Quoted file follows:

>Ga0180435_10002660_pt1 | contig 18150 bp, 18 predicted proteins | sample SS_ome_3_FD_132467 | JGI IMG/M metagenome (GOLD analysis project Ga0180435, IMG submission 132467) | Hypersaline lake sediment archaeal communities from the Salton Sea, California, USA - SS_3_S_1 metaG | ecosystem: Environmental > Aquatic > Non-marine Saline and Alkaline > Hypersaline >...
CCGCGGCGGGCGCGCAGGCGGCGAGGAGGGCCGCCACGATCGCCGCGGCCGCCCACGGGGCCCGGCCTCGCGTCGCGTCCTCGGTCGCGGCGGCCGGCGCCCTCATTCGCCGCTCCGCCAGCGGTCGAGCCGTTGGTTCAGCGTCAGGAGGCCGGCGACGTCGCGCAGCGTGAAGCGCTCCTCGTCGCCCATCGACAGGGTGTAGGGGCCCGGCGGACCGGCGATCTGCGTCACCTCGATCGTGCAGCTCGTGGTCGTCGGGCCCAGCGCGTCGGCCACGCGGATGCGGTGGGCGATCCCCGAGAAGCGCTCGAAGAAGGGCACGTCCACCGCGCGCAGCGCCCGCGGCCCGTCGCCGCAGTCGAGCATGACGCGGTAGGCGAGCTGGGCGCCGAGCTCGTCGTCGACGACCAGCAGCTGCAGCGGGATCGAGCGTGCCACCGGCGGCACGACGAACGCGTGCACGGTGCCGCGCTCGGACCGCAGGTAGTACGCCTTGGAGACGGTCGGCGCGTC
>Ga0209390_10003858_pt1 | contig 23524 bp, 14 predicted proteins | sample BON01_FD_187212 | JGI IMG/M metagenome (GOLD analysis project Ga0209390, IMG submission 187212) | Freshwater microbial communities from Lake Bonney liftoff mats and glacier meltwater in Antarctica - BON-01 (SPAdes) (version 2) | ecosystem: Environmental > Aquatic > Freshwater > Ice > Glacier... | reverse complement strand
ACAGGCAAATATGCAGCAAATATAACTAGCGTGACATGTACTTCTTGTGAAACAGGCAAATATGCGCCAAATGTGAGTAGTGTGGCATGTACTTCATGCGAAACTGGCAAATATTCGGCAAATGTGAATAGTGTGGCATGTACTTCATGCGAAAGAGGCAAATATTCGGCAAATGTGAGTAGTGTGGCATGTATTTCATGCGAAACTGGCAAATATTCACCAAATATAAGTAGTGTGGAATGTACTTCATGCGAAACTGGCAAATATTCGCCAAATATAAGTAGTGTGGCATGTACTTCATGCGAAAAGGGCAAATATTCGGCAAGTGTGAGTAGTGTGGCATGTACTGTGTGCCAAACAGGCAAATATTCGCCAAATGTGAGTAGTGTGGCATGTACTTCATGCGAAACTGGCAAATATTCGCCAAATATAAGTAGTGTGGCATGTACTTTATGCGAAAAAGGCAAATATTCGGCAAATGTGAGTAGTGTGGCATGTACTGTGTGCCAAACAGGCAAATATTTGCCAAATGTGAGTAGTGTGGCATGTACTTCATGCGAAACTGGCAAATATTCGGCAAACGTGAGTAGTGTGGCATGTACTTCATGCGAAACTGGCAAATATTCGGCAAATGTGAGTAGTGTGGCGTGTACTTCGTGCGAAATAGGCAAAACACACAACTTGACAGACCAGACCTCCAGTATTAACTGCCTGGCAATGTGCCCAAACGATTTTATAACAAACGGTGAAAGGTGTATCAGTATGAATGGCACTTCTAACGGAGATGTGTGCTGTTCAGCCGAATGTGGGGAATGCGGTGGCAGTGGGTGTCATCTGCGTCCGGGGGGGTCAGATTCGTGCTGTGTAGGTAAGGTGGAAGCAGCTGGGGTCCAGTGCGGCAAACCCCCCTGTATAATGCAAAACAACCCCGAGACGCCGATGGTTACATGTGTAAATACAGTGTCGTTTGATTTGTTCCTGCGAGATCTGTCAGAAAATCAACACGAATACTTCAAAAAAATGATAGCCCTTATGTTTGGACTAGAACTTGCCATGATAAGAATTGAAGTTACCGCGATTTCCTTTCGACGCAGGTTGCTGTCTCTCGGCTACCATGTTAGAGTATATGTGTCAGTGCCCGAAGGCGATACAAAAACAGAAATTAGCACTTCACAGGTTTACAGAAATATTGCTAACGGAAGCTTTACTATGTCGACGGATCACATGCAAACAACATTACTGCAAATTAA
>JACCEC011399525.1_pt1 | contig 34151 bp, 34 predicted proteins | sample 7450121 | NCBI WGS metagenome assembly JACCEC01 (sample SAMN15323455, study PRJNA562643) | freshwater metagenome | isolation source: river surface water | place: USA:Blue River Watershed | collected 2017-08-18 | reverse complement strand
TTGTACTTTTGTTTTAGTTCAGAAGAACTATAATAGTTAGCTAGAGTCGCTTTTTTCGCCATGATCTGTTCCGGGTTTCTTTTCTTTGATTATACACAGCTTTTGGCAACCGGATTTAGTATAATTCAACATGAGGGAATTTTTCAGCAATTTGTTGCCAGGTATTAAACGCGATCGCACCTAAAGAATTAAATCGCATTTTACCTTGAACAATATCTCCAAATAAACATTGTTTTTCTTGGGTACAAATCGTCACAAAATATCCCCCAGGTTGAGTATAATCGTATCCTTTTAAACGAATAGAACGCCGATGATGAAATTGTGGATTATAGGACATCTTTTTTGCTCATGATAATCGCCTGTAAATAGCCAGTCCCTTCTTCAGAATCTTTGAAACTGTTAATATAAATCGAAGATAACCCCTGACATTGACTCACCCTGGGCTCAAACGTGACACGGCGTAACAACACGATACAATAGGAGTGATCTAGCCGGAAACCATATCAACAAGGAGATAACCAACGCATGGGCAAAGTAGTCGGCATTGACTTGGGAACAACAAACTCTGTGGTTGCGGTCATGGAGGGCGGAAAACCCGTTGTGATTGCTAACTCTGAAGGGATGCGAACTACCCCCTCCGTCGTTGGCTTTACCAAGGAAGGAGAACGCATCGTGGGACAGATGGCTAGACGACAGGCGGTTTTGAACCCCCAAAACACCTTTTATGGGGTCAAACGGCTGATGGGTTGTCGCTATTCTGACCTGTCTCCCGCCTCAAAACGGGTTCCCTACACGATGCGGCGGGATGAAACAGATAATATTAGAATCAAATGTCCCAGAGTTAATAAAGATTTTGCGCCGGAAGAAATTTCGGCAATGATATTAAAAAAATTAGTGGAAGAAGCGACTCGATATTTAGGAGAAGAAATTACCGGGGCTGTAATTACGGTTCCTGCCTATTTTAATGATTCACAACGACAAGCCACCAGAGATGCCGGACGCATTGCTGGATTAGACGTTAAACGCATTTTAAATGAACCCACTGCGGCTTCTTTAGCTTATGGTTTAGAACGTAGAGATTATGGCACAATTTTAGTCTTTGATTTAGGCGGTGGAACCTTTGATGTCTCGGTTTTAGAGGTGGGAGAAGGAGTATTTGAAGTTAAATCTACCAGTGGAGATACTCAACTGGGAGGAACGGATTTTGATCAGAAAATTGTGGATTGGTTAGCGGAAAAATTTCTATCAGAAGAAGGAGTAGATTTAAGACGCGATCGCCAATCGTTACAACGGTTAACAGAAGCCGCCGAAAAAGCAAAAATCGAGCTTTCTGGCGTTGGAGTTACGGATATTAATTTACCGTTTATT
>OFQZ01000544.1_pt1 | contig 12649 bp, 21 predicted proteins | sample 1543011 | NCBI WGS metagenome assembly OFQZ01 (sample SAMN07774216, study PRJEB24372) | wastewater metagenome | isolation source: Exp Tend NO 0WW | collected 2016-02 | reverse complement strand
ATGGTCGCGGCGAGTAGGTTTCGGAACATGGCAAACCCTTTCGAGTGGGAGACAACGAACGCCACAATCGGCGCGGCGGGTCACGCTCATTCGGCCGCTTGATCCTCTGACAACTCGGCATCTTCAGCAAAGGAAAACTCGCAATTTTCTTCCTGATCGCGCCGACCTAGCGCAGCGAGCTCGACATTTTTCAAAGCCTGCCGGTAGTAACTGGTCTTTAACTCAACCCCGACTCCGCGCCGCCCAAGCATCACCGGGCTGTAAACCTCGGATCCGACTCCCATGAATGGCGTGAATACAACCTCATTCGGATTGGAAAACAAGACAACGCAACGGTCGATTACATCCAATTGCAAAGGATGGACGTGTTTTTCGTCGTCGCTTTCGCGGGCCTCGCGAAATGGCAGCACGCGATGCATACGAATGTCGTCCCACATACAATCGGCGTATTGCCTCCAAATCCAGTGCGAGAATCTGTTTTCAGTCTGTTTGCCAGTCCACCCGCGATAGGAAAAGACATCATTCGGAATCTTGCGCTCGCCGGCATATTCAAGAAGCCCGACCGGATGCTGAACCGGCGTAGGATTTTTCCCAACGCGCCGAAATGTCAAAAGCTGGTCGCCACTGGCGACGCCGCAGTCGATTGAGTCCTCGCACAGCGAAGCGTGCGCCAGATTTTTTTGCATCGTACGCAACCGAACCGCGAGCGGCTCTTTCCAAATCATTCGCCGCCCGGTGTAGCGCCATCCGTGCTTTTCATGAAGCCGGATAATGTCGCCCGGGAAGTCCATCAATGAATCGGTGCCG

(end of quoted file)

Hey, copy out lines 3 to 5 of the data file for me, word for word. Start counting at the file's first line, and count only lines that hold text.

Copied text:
>Ga0209390_10003858_pt1 | contig 23524 bp, 14 predicted proteins | sample BON01_FD_187212 | JGI IMG/M metagenome (GOLD analysis project Ga0209390, IMG submission 187212) | Freshwater microbial communities from Lake Bonney liftoff mats and glacier meltwater in Antarctica - BON-01 (SPAdes) (version 2) | ecosystem: Environmental > Aquatic > Freshwater > Ice > Glacier... | reverse complement strand
ACAGGCAAATATGCAGCAAATATAACTAGCGTGACATGTACTTCTTGTGAAACAGGCAAATATGCGCCAAATGTGAGTAGTGTGGCATGTACTTCATGCGAAACTGGCAAATATTCGGCAAATGTGAATAGTGTGGCATGTACTTCATGCGAAAGAGGCAAATATTCGGCAAATGTGAGTAGTGTGGCATGTATTTCATGCGAAACTGGCAAATATTCACCAAATATAAGTAGTGTGGAATGTACTTCATGCGAAACTGGCAAATATTCGCCAAATATAAGTAGTGTGGCATGTACTTCATGCGAAAAGGGCAAATATTCGGCAAGTGTGAGTAGTGTGGCATGTACTGTGTGCCAAACAGGCAAATATTCGCCAAATGTGAGTAGTGTGGCATGTACTTCATGCGAAACTGGCAAATATTCGCCAAATATAAGTAGTGTGGCATGTACTTTATGCGAAAAAGGCAAATATTCGGCAAATGTGAGTAGTGTGGCATGTACTGTGTGCCAAACAGGCAAATATTTGCCAAATGTGAGTAGTGTGGCATGTACTTCATGCGAAACTGGCAAATATTCGGCAAACGTGAGTAGTGTGGCATGTACTTCATGCGAAACTGGCAAATATTCGGCAAATGTGAGTAGTGTGGCGTGTACTTCGTGCGAAATAGGCAAAACACACAACTTGACAGACCAGACCTCCAGTATTAACTGCCTGGCAATGTGCCCAAACGATTTTATAACAAACGGTGAAAGGTGTATCAGTATGAATGGCACTTCTAACGGAGATGTGTGCTGTTCAGCCGAATGTGGGGAATGCGGTGGCAGTGGGTGTCATCTGCGTCCGGGGGGGTCAGATTCGTGCTGTGTAGGTAAGGTGGAAGCAGCTGGGGTCCAGTGCGGCAAACCCCCCTGTATAATGCAAAACAACCCCGAGACGCCGATGGTTACATGTGTAAATACAGTGTCGTTTGATTTGTTCCTGCGAGATCTGTCAGAAAATCAACACGAATACTTCAAAAAAATGATAGCCCTTATGTTTGGACTAGAACTTGCCATGATAAGAATTGAAGTTACCGCGATTTCCTTTCGACGCAGGTTGCTGTCTCTCGGCTACCATGTTAGAGTATATGTGTCAGTGCCCGAAGGCGATACAAAAACAGAAATTAGCACTTCACAGGTTTACAGAAATATTGCTAACGGAAGCTTTACTATGTCGACGGATCACATGCAAACAACATTACTGCAAATTAA
>JACCEC011399525.1_pt1 | contig 34151 bp, 34 predicted proteins | sample 7450121 | NCBI WGS metagenome assembly JACCEC01 (sample SAMN15323455, study PRJNA562643) | freshwater metagenome | isolation source: river surface water | place: USA:Blue River Watershed | collected 2017-08-18 | reverse complement strand